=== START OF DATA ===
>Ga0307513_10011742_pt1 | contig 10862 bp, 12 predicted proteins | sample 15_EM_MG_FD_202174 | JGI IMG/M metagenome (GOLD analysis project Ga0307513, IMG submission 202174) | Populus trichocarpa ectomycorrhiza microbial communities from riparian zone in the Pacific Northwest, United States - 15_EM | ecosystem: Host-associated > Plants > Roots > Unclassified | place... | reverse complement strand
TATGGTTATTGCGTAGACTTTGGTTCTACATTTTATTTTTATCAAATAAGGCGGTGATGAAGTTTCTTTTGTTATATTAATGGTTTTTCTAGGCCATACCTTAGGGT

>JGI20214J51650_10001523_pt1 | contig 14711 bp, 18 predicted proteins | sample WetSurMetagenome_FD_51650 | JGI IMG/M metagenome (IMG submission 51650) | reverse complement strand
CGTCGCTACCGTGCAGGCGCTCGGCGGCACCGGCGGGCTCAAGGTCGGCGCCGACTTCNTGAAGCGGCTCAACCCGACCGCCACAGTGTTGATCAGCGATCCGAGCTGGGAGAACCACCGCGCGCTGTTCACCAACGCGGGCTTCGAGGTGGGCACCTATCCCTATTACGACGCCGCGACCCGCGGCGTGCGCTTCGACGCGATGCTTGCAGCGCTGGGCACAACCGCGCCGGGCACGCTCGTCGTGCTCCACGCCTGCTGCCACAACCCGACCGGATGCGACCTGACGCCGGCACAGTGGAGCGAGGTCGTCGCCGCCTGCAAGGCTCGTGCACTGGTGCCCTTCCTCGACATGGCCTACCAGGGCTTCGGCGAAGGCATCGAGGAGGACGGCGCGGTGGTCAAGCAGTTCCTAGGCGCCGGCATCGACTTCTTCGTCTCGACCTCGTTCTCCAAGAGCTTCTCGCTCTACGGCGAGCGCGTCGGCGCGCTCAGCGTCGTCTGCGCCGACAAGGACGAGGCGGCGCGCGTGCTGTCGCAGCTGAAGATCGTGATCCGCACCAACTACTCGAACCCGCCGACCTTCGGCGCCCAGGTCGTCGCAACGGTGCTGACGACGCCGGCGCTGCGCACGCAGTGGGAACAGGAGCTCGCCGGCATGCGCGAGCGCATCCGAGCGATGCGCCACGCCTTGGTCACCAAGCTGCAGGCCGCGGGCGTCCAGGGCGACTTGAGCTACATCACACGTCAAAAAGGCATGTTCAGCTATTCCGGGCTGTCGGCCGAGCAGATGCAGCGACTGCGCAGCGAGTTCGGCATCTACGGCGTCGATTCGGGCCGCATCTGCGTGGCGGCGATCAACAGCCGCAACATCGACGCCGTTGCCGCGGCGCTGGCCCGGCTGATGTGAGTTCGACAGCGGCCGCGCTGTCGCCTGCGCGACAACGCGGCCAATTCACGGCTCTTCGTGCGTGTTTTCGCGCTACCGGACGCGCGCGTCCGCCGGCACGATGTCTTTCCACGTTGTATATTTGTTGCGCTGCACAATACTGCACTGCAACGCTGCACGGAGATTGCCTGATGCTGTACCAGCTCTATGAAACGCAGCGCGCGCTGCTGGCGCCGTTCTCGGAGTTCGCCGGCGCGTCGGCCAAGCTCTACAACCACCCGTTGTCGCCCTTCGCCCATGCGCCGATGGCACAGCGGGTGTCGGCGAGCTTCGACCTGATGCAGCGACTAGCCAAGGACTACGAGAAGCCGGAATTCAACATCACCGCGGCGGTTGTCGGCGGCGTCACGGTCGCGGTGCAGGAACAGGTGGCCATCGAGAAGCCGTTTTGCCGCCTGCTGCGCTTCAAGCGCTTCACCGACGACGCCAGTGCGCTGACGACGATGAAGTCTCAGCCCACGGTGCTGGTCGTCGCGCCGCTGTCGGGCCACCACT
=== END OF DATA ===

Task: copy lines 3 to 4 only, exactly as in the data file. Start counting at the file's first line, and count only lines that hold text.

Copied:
>JGI20214J51650_10001523_pt1 | contig 14711 bp, 18 predicted proteins | sample WetSurMetagenome_FD_51650 | JGI IMG/M metagenome (IMG submission 51650) | reverse complement strand
CGTCGCTACCGTGCAGGCGCTCGGCGGCACCGGCGGGCTCAAGGTCGGCGCCGACTTCNTGAAGCGGCTCAACCCGACCGCCACAGTGTTGATCAGCGATCCGAGCTGGGAGAACCACCGCGCGCTGTTCACCAACGCGGGCTTCGAGGTGGGCACCTATCCCTATTACGACGCCGCGACCCGCGGCGTGCGCTTCGACGCGATGCTTGCAGCGCTGGGCACAACCGCGCCGGGCACGCTCGTCGTGCTCCACGCCTGCTGCCACAACCCGACCGGATGCGACCTGACGCCGGCACAGTGGAGCGAGGTCGTCGCCGCCTGCAAGGCTCGTGCACTGGTGCCCTTCCTCGACATGGCCTACCAGGGCTTCGGCGAAGGCATCGAGGAGGACGGCGCGGTGGTCAAGCAGTTCCTAGGCGCCGGCATCGACTTCTTCGTCTCGACCTCGTTCTCCAAGAGCTTCTCGCTCTACGGCGAGCGCGTCGGCGCGCTCAGCGTCGTCTGCGCCGACAAGGACGAGGCGGCGCGCGTGCTGTCGCAGCTGAAGATCGTGATCCGCACCAACTACTCGAACCCGCCGACCTTCGGCGCCCAGGTCGTCGCAACGGTGCTGACGACGCCGGCGCTGCGCACGCAGTGGGAACAGGAGCTCGCCGGCATGCGCGAGCGCATCCGAGCGATGCGCCACGCCTTGGTCACCAAGCTGCAGGCCGCGGGCGTCCAGGGCGACTTGAGCTACATCACACGTCAAAAAGGCATGTTCAGCTATTCCGGGCTGTCGGCCGAGCAGATGCAGCGACTGCGCAGCGAGTTCGGCATCTACGGCGTCGATTCGGGCCGCATCTGCGTGGCGGCGATCAACAGCCGCAACATCGACGCCGTTGCCGCGGCGCTGGCCCGGCTGATGTGAGTTCGACAGCGGCCGCGCTGTCGCCTGCGCGACAACGCGGCCAATTCACGGCTCTTCGTGCGTGTTTTCGCGCTACCGGACGCGCGCGTCCGCCGGCACGATGTCTTTCCACGTTGTATATTTGTTGCGCTGCACAATACTGCACTGCAACGCTGCACGGAGATTGCCTGATGCTGTACCAGCTCTATGAAACGCAGCGCGCGCTGCTGGCGCCGTTCTCGGAGTTCGCCGGCGCGTCGGCCAAGCTCTACAACCACCCGTTGTCGCCCTTCGCCCATGCGCCGATGGCACAGCGGGTGTCGGCGAGCTTCGACCTGATGCAGCGACTAGCCAAGGACTACGAGAAGCCGGAATTCAACATCACCGCGGCGGTTGTCGGCGGCGTCACGGTCGCGGTGCAGGAACAGGTGGCCATCGAGAAGCCGTTTTGCCGCCTGCTGCGCTTCAAGCGCTTCACCGACGACGCCAGTGCGCTGACGACGATGAAGTCTCAGCCCACGGTGCTGGTCGTCGCGCCGCTGTCGGGCCACCACT